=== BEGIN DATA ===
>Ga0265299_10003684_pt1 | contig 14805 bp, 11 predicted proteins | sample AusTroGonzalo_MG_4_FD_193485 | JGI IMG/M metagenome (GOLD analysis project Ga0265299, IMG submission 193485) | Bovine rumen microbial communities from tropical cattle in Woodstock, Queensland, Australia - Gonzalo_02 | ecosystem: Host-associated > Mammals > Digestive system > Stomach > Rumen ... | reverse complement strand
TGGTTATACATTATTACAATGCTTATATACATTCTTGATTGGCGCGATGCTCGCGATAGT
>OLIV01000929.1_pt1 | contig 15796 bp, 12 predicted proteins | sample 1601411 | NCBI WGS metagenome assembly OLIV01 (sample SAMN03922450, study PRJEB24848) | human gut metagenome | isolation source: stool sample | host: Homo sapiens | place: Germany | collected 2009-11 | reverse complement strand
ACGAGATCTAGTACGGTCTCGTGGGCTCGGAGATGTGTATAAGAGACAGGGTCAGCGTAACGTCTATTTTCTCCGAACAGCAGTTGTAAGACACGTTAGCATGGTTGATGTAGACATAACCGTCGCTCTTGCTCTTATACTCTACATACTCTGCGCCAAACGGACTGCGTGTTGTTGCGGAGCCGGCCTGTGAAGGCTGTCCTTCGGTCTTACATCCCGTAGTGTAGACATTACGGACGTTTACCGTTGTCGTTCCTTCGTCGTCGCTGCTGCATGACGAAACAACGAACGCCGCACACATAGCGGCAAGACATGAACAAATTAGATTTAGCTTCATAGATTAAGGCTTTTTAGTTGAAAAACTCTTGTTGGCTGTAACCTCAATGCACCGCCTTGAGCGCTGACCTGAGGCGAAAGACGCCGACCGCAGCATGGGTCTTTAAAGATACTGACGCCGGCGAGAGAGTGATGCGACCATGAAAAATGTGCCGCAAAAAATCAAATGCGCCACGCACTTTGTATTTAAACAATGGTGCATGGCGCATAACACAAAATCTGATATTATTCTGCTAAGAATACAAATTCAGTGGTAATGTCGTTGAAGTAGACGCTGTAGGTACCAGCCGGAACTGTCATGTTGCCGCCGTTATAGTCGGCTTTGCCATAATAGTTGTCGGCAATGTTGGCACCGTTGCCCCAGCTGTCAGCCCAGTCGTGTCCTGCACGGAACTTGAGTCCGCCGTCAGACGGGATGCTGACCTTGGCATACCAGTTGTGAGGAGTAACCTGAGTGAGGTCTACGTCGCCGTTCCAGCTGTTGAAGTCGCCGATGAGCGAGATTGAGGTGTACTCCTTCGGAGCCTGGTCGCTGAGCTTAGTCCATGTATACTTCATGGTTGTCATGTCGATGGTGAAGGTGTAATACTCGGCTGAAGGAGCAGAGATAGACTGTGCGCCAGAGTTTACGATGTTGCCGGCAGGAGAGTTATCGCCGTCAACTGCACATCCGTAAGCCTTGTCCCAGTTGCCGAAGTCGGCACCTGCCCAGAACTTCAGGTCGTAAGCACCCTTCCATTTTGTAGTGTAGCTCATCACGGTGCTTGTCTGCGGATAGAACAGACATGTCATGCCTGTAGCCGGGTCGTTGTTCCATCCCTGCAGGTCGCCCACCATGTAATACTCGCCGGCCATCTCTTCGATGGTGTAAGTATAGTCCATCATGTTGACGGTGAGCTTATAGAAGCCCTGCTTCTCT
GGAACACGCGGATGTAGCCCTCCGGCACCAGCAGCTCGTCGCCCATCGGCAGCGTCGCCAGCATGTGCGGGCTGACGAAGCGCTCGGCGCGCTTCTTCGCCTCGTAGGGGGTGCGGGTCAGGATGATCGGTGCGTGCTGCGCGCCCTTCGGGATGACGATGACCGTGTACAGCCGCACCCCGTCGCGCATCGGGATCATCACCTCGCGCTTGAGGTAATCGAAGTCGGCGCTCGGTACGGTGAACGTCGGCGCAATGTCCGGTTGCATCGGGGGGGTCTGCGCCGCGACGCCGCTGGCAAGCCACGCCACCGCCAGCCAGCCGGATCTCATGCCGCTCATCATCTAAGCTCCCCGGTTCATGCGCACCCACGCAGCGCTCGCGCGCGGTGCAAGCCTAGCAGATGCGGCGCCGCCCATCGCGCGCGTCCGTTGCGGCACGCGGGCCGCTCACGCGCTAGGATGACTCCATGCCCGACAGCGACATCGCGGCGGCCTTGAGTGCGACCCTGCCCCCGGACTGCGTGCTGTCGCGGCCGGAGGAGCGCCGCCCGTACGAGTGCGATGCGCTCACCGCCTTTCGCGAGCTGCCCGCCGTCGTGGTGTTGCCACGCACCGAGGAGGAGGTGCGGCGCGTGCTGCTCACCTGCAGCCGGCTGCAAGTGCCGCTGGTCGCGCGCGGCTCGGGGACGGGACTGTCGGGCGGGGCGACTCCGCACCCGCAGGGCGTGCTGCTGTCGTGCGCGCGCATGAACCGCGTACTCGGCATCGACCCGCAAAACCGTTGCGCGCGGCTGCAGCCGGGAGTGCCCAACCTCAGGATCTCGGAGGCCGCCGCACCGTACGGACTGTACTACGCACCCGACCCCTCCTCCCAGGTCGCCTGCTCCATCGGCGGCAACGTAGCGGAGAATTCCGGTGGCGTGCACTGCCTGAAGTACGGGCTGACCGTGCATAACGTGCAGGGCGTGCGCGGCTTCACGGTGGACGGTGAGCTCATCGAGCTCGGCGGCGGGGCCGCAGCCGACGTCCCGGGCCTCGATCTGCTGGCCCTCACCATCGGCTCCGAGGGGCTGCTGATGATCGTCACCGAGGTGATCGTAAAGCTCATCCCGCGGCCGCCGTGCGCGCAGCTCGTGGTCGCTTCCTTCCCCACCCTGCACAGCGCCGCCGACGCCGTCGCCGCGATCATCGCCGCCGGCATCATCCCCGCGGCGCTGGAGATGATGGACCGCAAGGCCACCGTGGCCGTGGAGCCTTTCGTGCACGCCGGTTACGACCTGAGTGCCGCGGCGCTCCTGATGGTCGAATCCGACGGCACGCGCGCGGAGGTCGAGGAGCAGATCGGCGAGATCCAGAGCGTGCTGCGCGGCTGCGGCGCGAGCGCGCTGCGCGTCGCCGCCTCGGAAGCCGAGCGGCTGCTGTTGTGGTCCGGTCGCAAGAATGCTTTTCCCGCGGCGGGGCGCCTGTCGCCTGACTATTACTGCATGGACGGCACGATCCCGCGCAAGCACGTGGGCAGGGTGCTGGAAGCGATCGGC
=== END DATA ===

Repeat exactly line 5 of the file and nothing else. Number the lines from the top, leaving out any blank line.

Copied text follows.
GGAACACGCGGATGTAGCCCTCCGGCACCAGCAGCTCGTCGCCCATCGGCAGCGTCGCCAGCATGTGCGGGCTGACGAAGCGCTCGGCGCGCTTCTTCGCCTCGTAGGGGGTGCGGGTCAGGATGATCGGTGCGTGCTGCGCGCCCTTCGGGATGACGATGACCGTGTACAGCCGCACCCCGTCGCGCATCGGGATCATCACCTCGCGCTTGAGGTAATCGAAGTCGGCGCTCGGTACGGTGAACGTCGGCGCAATGTCCGGTTGCATCGGGGGGGTCTGCGCCGCGACGCCGCTGGCAAGCCACGCCACCGCCAGCCAGCCGGATCTCATGCCGCTCATCATCTAAGCTCCCCGGTTCATGCGCACCCACGCAGCGCTCGCGCGCGGTGCAAGCCTAGCAGATGCGGCGCCGCCCATCGCGCGCGTCCGTTGCGGCACGCGGGCCGCTCACGCGCTAGGATGACTCCATGCCCGACAGCGACATCGCGGCGGCCTTGAGTGCGACCCTGCCCCCGGACTGCGTGCTGTCGCGGCCGGAGGAGCGCCGCCCGTACGAGTGCGATGCGCTCACCGCCTTTCGCGAGCTGCCCGCCGTCGTGGTGTTGCCACGCACCGAGGAGGAGGTGCGGCGCGTGCTGCTCACCTGCAGCCGGCTGCAAGTGCCGCTGGTCGCGCGCGGCTCGGGGACGGGACTGTCGGGCGGGGCGACTCCGCACCCGCAGGGCGTGCTGCTGTCGTGCGCGCGCATGAACCGCGTACTCGGCATCGACCCGCAAAACCGTTGCGCGCGGCTGCAGCCGGGAGTGCCCAACCTCAGGATCTCGGAGGCCGCCGCACCGTACGGACTGTACTACGCACCCGACCCCTCCTCCCAGGTCGCCTGCTCCATCGGCGGCAACGTAGCGGAGAATTCCGGTGGCGTGCACTGCCTGAAGTACGGGCTGACCGTGCATAACGTGCAGGGCGTGCGCGGCTTCACGGTGGACGGTGAGCTCATCGAGCTCGGCGGCGGGGCCGCAGCCGACGTCCCGGGCCTCGATCTGCTGGCCCTCACCATCGGCTCCGAGGGGCTGCTGATGATCGTCACCGAGGTGATCGTAAAGCTCATCCCGCGGCCGCCGTGCGCGCAGCTCGTGGTCGCTTCCTTCCCCACCCTGCACAGCGCCGCCGACGCCGTCGCCGCGATCATCGCCGCCGGCATCATCCCCGCGGCGCTGGAGATGATGGACCGCAAGGCCACCGTGGCCGTGGAGCCTTTCGTGCACGCCGGTTACGACCTGAGTGCCGCGGCGCTCCTGATGGTCGAATCCGACGGCACGCGCGCGGAGGTCGAGGAGCAGATCGGCGAGATCCAGAGCGTGCTGCGCGGCTGCGGCGCGAGCGCGCTGCGCGTCGCCGCCTCGGAAGCCGAGCGGCTGCTGTTGTGGTCCGGTCGCAAGAATGCTTTTCCCGCGGCGGGGCGCCTGTCGCCTGACTATTACTGCATGGACGGCACGATCCCGCGCAAGCACGTGGGCAGGGTGCTGGAAGCGATCGGC